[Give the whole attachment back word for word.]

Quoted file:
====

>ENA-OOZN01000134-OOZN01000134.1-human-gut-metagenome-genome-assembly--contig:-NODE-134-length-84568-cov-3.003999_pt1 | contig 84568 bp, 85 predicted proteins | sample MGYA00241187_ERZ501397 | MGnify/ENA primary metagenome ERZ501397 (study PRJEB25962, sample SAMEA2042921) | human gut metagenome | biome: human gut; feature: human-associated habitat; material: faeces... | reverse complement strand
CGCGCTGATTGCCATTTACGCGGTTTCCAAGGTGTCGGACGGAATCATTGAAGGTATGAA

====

>ENA-OOZN01000134-OOZN01000134.1-human-gut-metagenome-genome-assembly--contig:-NODE-134-length-84568-cov-3.003999_pt1 | contig 84568 bp, 85 predicted proteins | sample MGYA00241187_ERZ501397 | MGnify/ENA primary metagenome ERZ501397 (study PRJEB25962, sample SAMEA2042921) | human gut metagenome | biome: human gut; feature: human-associated habitat; material: faeces... | reverse complement strand
CGCGCTGATTGCCATTTACGCGGTTTCCAAGGTGTCGGACGGAATCATTGAAGGTATGAA